Nick Davis reports:
"Fax cover letters not only inform the fax recipient of the nature of the attached document but also provide the recipient with your business contact information. The cover letter doesn’t have to contain a great deal of detail, but you do need to add the fax recipient’s name and number, your contact information, a date, the number of pages within the fax and a short description of the document you are faxing. You can make a simple cover letter using any word processing application...Click 'Start,' 'All Programs' and the name of your word processing application to launch the program. Click 'File' and 'New' to create a new document...Type 'To:' and enter the fax recipient’s name. Press 'Enter' or 'Return.' Type 'Fax:' and enter the person’s fax number. Press 'Enter' or 'Return,' or press the 'Tab' key if you want the next entry to remain on the same line. Type 'Date:' and enter today’s date or a future date...Type 'From:' and enter your name and business name. Press 'Enter' or 'Return.' Type 'Phone:' and enter your telephone number. Press 'Enter' or 'Return,' or press the 'Tab' key if you want the next entry to remain on the same line. Type 'Pages:' and enter the amount of pages you are faxing...Type 'Notes:' and enter a short description of the fax. Press 'Enter' or 'Return' when you are done entering the description...Click 'File,' 'Print' and 'OK' to print your fax cover letter. Click 'File,' [followed by] 'Save As' and enter a name for the document in the 'File name:' box. Press 'Enter' or 'Return' to save the fax cover letter on your computer...Click 'Start,' 'All Programs' and 'Microsoft Word' to open the program. Click 'File' and 'New.'...Select the 'Faxes' icon under the 'Office.com Templates' heading. Click the 'Standard Format' fax template to access a simple fax cover sheet...Click the 'Download' button to retrieve the template from Office.com. The template will load within Microsoft Word and your computer’s cursor will appear in the 'To:' box prompting you to enter the fax recipient’s name. Press the 'Tab' key to go to the next field...Continue entering the fax sheet information and pressing the 'Tab' key until you are done entering the 'Comments:' information. Click 'File,' 'Print' and 'OK' to print your fax cover letter...Click 'File,' [followed by] 'Save As' and enter a name for the document in the 'File name:' box. Press 'Enter' or 'Return' to save the fax cover letter on your computer."
Bert Markgraf reports:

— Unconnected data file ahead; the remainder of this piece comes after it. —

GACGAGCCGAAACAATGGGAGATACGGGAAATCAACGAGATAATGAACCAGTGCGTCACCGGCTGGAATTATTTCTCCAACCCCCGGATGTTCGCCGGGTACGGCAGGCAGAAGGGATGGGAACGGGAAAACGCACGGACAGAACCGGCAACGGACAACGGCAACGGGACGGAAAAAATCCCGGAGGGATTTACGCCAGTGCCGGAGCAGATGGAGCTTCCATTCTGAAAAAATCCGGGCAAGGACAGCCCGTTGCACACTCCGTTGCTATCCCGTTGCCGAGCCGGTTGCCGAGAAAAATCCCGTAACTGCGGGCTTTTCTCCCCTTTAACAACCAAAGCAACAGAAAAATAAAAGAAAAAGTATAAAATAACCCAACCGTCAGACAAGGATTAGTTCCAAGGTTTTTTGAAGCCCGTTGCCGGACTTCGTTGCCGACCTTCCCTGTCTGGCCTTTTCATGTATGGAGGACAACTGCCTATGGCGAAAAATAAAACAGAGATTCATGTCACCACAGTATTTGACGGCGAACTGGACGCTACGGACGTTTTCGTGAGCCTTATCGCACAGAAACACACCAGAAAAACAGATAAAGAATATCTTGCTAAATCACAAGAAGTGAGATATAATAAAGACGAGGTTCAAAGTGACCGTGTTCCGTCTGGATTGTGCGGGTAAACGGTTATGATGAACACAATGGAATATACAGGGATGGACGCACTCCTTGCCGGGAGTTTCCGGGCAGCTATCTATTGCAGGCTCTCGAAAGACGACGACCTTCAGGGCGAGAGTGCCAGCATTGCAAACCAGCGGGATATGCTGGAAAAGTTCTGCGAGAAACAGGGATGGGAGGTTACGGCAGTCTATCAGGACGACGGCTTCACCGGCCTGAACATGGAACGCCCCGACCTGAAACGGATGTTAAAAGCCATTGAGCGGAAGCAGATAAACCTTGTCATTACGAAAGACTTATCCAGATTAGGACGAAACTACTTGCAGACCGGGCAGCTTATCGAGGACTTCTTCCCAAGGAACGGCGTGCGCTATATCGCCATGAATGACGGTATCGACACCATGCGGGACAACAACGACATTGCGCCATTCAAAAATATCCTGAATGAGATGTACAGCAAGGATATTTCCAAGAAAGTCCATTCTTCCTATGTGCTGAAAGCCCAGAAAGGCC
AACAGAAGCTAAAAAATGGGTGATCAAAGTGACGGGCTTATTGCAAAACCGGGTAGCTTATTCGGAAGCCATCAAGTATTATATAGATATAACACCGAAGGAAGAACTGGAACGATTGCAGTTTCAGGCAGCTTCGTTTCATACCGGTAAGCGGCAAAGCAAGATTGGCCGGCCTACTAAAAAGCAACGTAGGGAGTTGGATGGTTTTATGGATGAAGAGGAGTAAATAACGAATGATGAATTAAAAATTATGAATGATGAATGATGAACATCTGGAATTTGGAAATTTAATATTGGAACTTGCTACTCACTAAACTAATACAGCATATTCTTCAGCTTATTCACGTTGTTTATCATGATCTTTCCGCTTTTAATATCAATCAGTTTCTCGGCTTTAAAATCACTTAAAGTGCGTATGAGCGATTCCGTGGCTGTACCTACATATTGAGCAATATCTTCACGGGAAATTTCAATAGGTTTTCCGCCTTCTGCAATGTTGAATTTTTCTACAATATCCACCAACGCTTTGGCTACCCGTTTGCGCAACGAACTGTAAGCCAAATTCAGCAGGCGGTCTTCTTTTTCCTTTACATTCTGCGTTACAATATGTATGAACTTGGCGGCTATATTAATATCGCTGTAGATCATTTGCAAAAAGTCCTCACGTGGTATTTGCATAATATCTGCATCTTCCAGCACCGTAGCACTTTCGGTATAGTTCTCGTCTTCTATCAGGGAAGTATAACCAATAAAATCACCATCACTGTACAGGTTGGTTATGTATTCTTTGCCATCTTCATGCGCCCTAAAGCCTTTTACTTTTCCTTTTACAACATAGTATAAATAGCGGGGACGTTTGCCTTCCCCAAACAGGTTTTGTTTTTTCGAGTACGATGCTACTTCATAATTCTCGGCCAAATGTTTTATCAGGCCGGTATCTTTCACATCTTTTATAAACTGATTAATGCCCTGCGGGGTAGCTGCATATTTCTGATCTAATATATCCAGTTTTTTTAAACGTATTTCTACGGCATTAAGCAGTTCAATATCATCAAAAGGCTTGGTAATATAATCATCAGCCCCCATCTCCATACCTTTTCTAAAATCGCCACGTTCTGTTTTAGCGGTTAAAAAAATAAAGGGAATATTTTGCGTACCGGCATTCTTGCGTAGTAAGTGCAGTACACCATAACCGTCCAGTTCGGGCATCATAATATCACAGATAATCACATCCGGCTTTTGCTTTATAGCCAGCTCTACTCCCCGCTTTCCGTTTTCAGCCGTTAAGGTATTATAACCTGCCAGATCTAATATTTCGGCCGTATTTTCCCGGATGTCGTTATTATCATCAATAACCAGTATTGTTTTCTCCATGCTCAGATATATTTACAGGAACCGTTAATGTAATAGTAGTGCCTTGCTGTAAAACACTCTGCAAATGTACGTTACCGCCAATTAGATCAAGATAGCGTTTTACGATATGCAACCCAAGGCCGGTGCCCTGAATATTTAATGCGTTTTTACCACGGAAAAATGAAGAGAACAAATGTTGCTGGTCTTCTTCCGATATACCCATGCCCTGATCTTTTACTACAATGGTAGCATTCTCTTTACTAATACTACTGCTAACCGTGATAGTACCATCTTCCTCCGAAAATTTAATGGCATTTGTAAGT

"When you write a business contract the key is to include all the necessary elements to make it binding and legal. You and your contractual partner must indicate that you are in agreement, and both parties have to execute the agreement as described in the contract. Unless there are complicated issues, the elements making up such a contract can fit on a single page...You must identify the parties bound by the contract. For business contracts, you have to specify the legal name of an incorporated business or the registered name of [a sole] proprietorship. If the business is not registered, the owner is contracting under his own name. In addition to business names, it's good practice to add the contact information for each business to indicate where the contractual partners can address formal correspondence affecting the contract...Each contract has a purpose. The contract may be a simple supply contract, where one business sells material to another that needs it. It can also be more complicated, as for a consulting contract where a business is looking for help in achieving a specified result. The part of the one-page contract specifying the purpose describes the current situation and details how the contract will help resolve the issues at hand. This part of the one-page contract can be a single line, or a paragraph of a dozen or so lines...The heart of the contract is an exchange of something that has value in return for a consideration of value. Usually a contract is between a supplier who receives payment, but the contract can also specify a trade or other exchange. The contract has to detail what the partners will exchange, when they will exchange it, and what the consideration in return will be, typically the price. In a separate paragraph, the contract has to indicate what will happen if the exchange doesn't take place as planned. It might say that the contract is void, that the supplier has to pay a penalty, or that the supplier may delay the supply...A contract is only legal if the parties identified in the contract signify that they agree to its terms. Placing the names of the parties at the end of the single page and having authorized representatives of the businesses sign to indicate their agreement makes the contract legally binding. The signatures have three parts. The signature itself has to be handwritten. The date of the signature has to be indicated, and having it handwritten as well supports its authenticity. For business contracts, the title of the person signing is important because the title indicates that the signatory has the authority to sign. This is clear if the title is 'President,' but if the title is that of a low-level employee, you may want to verify with the company that he has signing authority."